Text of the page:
MC: It’s hard to broadly define what human rights issues I am most engaged with, as my work has covered a wider range of issues that include migration, racism, climate degradation, crime, and incarceration. My work has primarily addressed these issues in a Latin American context, and I am eager to continue exploring them through stories in my academic/photography career.

ZJ: How has your study of/passion for human rights influenced your life personally and professionally?

MC: It has shaped everything. My passion for human rights is ultimately what made me a storyteller. I believe that stories are an important vehicle for social change. Throughout my professional career I have told stories to create greater awareness about our hemisphere’s most pressing challenges.

ZJ: Do you see room for improvement in your professional field’s engagement with human rights issues? 

MC: If we are talking about the journalism field, I think there is so much room for improvement. I am so glad to see that we are finally having a long overdue reckoning about racism and sexism in the journalism field. However, I also think it’s important to have a reckoning about the costs of having a news media that is so US-centric. In my experience, all human rights issues are global and interconnected. The solutions and, therefore, the stories we tell must be international and intersectional. While there is still a lot of room to improve, I am humbled to see so many rising journalists who are going against the grain and telling stories that are more inclusive of our global community.

ZJ: How has COVID impacted your work? 

MC: It changed everything. So much of my work, especially as an interviewer and photographer, had always been done in person. I was able to wrap up many of my ongoing projects remotely but was forced to cancel an international project I had planned. I didn’t think doing reporting remotely with my contacts in Latin America could possibly relay the experiences they were going through during COVID, so I decided to turn my attention to New York City, where I have lived on-and-off for three years. Since, I’ve been working with several nonprofits to provide financial relief to communities most impacted by the pandemic. Along the way, I’ve also been volunteering as an interpreter with a nonprofit organization that helps undocumented New Yorkers apply for asylum.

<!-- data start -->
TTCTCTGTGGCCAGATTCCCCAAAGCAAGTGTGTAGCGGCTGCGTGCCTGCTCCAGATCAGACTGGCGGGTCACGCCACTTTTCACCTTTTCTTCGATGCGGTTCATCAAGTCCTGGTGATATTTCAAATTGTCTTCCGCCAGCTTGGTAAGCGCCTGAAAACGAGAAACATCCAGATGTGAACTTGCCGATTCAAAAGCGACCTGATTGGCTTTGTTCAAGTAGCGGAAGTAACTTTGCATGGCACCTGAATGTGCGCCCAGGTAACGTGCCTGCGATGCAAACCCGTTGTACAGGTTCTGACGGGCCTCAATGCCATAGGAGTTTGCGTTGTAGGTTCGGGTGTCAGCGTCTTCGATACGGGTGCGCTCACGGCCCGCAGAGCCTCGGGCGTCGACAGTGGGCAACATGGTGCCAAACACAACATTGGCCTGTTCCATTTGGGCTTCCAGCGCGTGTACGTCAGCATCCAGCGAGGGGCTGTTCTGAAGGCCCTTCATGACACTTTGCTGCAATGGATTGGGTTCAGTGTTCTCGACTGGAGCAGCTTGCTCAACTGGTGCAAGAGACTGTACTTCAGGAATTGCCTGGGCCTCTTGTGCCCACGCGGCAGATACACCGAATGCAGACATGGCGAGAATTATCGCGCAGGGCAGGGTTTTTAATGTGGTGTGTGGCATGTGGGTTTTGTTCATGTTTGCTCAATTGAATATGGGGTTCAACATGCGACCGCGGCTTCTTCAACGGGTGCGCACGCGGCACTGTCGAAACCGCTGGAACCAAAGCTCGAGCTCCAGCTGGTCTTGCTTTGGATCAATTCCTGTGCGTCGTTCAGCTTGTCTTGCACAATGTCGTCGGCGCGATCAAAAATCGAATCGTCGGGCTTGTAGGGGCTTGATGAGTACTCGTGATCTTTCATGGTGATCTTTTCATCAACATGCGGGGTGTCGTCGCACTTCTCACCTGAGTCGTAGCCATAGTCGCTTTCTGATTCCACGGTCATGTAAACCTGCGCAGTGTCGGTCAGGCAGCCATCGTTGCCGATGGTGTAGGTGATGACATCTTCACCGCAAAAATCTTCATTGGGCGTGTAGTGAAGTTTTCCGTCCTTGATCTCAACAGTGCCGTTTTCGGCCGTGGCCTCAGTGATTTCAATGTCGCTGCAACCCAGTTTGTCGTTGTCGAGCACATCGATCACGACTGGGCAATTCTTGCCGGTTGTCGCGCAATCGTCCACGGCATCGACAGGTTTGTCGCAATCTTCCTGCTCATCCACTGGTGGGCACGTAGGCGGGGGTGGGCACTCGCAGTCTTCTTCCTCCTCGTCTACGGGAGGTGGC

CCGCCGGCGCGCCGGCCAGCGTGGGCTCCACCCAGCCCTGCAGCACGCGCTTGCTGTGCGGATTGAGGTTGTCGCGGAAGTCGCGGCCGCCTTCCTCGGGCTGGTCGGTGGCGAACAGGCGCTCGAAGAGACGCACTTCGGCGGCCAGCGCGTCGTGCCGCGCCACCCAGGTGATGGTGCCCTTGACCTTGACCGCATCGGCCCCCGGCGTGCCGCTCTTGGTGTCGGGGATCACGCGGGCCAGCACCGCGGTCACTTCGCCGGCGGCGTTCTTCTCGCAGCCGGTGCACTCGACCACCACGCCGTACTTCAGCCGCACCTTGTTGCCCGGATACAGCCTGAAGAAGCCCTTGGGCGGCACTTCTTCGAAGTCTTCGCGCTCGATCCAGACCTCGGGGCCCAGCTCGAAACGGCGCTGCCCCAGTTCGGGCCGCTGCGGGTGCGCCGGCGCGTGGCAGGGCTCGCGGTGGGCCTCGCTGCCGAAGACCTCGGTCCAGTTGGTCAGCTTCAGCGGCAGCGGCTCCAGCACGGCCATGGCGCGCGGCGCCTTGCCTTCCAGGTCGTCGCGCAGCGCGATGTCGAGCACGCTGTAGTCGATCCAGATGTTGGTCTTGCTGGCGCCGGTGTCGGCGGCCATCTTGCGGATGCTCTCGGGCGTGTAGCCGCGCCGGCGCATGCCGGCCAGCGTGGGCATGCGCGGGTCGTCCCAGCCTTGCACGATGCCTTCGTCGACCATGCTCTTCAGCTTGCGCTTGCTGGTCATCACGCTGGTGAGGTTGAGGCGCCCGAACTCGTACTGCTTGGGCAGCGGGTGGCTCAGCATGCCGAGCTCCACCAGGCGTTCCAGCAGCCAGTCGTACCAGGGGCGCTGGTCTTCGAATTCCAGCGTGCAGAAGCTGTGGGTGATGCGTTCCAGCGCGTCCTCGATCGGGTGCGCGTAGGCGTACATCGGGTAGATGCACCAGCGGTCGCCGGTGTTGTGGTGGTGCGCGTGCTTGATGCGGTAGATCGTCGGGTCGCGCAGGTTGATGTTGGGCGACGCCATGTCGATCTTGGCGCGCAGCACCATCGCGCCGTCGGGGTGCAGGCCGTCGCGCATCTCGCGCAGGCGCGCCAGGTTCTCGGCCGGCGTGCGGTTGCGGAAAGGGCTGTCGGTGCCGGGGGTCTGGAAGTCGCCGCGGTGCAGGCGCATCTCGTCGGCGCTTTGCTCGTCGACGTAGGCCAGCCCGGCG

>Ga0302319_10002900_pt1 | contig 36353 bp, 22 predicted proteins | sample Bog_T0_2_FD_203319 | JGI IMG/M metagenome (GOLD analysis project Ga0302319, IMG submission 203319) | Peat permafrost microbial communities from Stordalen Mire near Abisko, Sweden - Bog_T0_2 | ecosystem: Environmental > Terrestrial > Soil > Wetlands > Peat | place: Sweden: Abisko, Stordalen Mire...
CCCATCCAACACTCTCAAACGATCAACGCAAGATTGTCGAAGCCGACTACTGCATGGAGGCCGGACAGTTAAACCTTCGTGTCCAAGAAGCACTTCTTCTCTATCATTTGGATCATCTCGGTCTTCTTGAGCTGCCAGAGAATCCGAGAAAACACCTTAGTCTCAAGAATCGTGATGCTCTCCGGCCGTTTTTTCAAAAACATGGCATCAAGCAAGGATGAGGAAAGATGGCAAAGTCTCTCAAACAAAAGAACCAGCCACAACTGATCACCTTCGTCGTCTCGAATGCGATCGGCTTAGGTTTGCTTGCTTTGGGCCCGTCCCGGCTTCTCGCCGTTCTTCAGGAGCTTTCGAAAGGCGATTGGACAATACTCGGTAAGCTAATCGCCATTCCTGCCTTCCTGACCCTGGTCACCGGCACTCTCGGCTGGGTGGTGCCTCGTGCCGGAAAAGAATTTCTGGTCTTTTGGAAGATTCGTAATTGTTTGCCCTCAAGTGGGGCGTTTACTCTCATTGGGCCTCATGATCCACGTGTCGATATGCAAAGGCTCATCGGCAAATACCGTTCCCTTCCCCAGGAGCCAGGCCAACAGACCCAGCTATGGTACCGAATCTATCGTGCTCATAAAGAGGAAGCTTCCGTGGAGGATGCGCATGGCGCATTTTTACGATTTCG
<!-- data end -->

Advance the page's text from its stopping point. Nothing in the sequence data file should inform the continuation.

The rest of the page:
ZJ: What would you recommend to undergraduate students interested in pursuing a career in human rights? 

MC: Take advantage of the all the resources Duke has to offer. Duke has so much money, and unlike many other undergraduate institutions, it’s eager for undergrads to use it. I would not be a writer, photographer, and now a PhD candidate, if it weren’t for the grants that Duke so generously gave me. It’s because of Duke that I was able to go to the US Mexico border, Guatemala, and Colombia. Even two years after I had graduated, it was Duke money that allowed me to pursue my passion as a photographer with some of the best faculty around. There are so many opportunities and people you can meet at Duke who can help you develop a vision and carry it through. When an opportunity present itself, whether it’s a talk, a grant, or a class, take it. While it may not make sense in the moment, every experience will lead you to where you need to go. Ask questions, and you’ll find your way.